Bali can be many things for many different people. For the aussie school leavers looking for some fun, Kuta is party central. For the honeymooners, there's Seminyak. For the executives and families with slightly deeper pockets, Nusa Dua has its posh resorts. But Ubud, it always bill itself as the cultural epicentre of the island, where the yoga freaks congregate, where struggling balinese artists sell their work, where the Balinese organic and raw movements started.
Of all the many times I've visited Bali, I've never stayed in Ubud -- Kuta and Nusa Dua were our main choices. Located towards the centre of the island, 40km away from Kuta in the south, Ubud feels like it's a world away. But this was exactly what we were looking for this time around.
Bali can be a sinfully gluttonous place, if you let it. Although we did spend a bit of time indulging -- lounging by the pool -- whilst on the island, we also promised ourselves to achieve (see, walk, do...) something every day we're there.
The first activity I booked for when I arrived in Ubud was a session with Payuk Bali Cooking Class in two days time. Activities like this, where we used our hands to make something, to experience it ourselves, to be amongst it, be more than a mere observer, were one of the reasons why this Bali trip was the best one we had yet.
The class started with a shuttle pick-up from the villa we stayed in at 8am. We made a stop-over at a hotel to pick up another couple before leaving for Pasar Ubud. It was going to be an intimate class of four today. Our instructor is the jovial Ketut, who explained to us that his (very balinese) name simply meant fourth born son.
We arrived in Pasar Ubud at about 8.30am to peruse the local produce. I have to say, though 8.30am is early for holidaymakers, it's not nearly early enough to experience the real market as most produce is gone by 9am, at which time souvenir vendors move in to fill the market. The leftovers were mostly flowers, lots and lots of different kinds of flowers -- a balinese daily essential for making canang sari. Of the fruits and vegetables we did get to see, Ketut did a great job explaining what they were and how they are used in balinese cooking. We also found out our adventurous new friends are all the way from Slovenia.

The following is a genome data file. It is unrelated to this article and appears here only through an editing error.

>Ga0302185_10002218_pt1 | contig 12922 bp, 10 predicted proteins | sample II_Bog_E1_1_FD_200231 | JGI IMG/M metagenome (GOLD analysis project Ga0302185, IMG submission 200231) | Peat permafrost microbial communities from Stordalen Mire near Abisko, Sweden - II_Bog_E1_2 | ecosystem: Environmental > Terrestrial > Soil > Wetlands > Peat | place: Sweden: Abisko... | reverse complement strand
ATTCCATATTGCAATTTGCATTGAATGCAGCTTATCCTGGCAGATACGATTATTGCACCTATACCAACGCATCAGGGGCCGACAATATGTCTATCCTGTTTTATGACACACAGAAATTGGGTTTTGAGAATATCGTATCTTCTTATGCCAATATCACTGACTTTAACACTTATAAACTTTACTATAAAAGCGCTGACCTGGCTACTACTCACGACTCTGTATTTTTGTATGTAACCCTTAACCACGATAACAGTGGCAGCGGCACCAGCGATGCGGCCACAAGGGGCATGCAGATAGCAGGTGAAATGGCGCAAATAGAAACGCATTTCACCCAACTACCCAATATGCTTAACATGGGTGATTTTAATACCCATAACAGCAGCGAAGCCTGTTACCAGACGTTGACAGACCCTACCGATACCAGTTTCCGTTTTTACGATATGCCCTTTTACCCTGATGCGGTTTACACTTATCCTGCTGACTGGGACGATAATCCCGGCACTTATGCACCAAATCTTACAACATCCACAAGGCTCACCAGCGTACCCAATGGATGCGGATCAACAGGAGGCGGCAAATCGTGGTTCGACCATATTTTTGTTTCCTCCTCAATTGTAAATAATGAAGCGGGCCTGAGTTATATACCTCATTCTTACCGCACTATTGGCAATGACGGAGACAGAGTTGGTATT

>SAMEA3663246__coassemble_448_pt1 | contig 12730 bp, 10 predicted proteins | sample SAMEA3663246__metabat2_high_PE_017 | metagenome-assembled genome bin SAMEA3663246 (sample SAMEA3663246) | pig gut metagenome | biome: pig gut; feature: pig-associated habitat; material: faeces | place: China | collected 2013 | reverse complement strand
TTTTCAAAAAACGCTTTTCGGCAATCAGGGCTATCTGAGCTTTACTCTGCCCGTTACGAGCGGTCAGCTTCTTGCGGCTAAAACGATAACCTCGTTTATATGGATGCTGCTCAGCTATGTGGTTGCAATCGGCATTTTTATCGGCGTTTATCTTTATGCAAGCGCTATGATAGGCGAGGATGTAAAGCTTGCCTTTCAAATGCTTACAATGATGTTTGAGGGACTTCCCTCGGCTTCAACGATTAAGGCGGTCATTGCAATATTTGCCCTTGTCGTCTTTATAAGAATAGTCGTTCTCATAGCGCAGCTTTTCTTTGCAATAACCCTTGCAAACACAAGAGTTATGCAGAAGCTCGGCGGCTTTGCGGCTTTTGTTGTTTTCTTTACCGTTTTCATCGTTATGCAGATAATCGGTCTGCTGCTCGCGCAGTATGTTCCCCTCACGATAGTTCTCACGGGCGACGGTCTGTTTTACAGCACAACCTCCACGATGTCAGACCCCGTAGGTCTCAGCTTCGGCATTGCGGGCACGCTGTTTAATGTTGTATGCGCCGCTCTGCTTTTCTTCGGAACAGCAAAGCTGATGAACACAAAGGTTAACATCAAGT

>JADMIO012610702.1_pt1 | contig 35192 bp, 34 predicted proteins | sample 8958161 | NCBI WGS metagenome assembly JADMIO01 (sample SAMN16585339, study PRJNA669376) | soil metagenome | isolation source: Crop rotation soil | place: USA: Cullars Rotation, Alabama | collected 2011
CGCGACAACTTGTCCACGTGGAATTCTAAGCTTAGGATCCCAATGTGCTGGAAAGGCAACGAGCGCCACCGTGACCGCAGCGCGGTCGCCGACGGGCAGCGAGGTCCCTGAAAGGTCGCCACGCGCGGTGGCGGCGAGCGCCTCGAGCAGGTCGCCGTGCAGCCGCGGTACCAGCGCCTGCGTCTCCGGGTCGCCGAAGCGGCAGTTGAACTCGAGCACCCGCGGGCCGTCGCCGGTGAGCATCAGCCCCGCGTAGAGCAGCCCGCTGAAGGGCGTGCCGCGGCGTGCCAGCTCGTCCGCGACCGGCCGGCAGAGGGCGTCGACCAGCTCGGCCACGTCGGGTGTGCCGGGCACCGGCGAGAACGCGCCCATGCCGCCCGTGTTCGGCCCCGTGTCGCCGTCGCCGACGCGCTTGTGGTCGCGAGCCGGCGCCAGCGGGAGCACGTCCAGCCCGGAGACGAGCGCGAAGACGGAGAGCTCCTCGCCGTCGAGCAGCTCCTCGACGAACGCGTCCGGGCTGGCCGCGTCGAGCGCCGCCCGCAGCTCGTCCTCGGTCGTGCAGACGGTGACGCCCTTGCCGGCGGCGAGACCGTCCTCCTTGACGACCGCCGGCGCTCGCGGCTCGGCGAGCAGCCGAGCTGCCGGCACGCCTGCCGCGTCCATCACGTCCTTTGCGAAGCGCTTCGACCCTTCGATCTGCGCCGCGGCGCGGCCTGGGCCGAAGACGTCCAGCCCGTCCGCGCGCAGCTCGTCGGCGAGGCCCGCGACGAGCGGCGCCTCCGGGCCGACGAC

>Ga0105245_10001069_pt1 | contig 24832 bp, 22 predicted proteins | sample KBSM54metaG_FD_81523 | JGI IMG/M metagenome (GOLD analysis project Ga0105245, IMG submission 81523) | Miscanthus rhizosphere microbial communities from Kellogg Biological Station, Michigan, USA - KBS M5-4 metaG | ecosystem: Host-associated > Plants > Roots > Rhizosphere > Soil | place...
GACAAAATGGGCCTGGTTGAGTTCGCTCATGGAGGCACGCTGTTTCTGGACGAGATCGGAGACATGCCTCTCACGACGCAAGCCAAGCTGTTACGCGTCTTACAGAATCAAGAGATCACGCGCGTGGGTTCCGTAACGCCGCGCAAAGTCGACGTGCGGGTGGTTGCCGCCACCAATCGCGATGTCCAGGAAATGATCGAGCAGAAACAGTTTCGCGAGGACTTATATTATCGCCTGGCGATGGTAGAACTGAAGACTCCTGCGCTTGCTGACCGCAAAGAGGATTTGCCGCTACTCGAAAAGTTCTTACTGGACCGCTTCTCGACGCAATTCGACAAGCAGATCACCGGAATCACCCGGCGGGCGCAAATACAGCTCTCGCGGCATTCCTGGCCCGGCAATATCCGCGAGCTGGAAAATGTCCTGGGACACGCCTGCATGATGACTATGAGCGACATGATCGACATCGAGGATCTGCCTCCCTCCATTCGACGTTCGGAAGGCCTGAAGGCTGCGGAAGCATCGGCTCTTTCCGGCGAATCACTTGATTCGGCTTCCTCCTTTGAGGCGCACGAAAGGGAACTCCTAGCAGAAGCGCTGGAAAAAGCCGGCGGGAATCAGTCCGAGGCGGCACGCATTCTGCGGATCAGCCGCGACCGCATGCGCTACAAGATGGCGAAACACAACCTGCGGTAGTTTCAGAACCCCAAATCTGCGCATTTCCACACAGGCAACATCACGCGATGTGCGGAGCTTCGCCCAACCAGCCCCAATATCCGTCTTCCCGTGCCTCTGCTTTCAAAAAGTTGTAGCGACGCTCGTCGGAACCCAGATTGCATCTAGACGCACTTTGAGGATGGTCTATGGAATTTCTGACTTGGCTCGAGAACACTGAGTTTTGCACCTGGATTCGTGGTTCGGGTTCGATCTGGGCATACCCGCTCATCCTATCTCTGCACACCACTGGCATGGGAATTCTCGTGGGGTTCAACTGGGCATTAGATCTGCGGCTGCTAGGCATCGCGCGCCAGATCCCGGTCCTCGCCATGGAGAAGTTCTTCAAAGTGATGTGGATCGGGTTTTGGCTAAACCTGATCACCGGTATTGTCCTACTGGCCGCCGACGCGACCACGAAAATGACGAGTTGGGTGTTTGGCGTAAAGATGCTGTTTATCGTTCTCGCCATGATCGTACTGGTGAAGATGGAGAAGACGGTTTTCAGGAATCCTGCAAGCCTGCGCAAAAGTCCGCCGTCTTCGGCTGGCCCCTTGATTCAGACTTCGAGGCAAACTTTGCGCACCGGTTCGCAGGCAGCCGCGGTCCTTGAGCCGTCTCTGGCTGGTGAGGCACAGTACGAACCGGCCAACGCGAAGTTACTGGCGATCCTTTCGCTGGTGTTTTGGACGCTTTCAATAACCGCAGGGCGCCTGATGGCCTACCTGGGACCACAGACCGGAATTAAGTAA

After the market, we made a short stopover at a rice paddy for a bit of a photo-op, before we were mercifully transported to our final destination, the traditional balinese compound where we will be cooking. The sun was starting to make my skin itch from the heat.
When we arrived at the compound, we were served with a much-welcomed icy cinnamon tea, while Ketut explained to us how to make the balinese daily offerings called canang sari . We started off by making a tray out of palm leaves by securing the bottom to its sides using thin bamboo toothpick-like sticks. Ketut joked that although he's teaching us to use bamboo sticks, for convenience sake some Balinese would probably use a stapler to secure the trays. After we make our trays, we fill them with the offering of flowers and shredded betel leaves
We were then escorted to an outdoor kitchen hut, where an old lady in a purple kebaya showed us how coconut oil is made at home. We didn't get to make it ourselves but Ketut explained to us how it's done. A mixture of grated coconut and water is strained with a muslin into a pot or wok. The resulting liquid is heated slowly until the oil separates from the solids. The oil is then skimmed off and used for cooking. Ketut explained that because coconut oil is colourless, it is sometimes coloured with tumeric powder to give it a slight yellowish tinge. Not doing so means when frying with this colourless oil would render meats like chicken to stay white in colour instead of the expected golden brown.
After the demonstration, we moved on to the actual cooking starting with the preparation of all the ingredients, the various vegetables, herbs, spices, leaves, fruits, nuts and meats. Slicing, cutting, chopping, mincing, pounding, with a bit of food decoration thrown in -- carrot cut to shape like a temple. Ketut explained that most balinese food are made with a foundation spice mix called Base Gede, an aromatic and vibrant blend of ingredients like chilli, shallots, galangal, turmeric, coriander seeds, cloves to name a few. From this spice mix, we seasoned our sate lilit (fish minced and pounded before being wrapped on skewers and grilled over charcoal); marinated our pepes ikan (chargrilled fish fillet in banana leaf parcel) and ayam bumbu bali (spicy fried chicken) with minor adjustments to make the three dishes have different flavours. For dessert, we made kolak pisang, banana pieces that have been simmered in palm sugar caramel sauce.
The cooking class was a whirlwind of activities, while some of us were preparing the numerous ingredients, some of us were cooking (frying, grilling, sautéing), all was accompanied with plenty of laughter and jokes. And when we were struggling, Ketut's assistants were there to help us.
Four hours after we started this journey, we were at the lunch table overlooking Petanu River, chowing down the fruits of our labour, having a lovely conversation with new friends. Everything was so delicious -- and we were so famished -- that I forgot to take a picture of the end result!